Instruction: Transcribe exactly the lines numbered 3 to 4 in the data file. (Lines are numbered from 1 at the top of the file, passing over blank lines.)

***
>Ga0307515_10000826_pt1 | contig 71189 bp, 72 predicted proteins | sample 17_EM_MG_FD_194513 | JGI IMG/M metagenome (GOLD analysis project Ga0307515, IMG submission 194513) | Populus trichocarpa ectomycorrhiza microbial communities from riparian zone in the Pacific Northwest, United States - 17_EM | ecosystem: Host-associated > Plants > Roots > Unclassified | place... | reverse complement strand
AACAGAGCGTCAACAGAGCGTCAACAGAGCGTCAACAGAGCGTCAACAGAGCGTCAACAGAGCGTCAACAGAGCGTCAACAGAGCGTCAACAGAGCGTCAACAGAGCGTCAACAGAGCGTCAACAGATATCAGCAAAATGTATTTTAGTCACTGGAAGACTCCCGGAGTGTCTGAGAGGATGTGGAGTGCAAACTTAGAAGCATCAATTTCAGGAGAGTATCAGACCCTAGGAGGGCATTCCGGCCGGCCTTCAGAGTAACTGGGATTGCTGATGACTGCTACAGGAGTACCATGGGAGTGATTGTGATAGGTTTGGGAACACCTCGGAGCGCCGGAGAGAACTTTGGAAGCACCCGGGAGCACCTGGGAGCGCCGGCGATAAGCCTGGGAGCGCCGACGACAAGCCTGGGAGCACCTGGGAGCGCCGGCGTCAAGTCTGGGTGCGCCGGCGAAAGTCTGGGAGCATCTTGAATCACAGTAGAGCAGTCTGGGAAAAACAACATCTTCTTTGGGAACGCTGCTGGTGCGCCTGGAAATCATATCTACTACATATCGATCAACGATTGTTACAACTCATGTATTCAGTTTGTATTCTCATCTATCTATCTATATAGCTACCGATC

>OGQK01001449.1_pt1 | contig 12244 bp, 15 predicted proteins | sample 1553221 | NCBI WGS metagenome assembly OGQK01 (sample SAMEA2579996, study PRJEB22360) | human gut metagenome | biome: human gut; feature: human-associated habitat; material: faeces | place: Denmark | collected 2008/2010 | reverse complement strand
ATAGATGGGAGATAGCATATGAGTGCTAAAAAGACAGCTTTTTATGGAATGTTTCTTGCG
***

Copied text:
>OGQK01001449.1_pt1 | contig 12244 bp, 15 predicted proteins | sample 1553221 | NCBI WGS metagenome assembly OGQK01 (sample SAMEA2579996, study PRJEB22360) | human gut metagenome | biome: human gut; feature: human-associated habitat; material: faeces | place: Denmark | collected 2008/2010 | reverse complement strand
ATAGATGGGAGATAGCATATGAGTGCTAAAAAGACAGCTTTTTATGGAATGTTTCTTGCG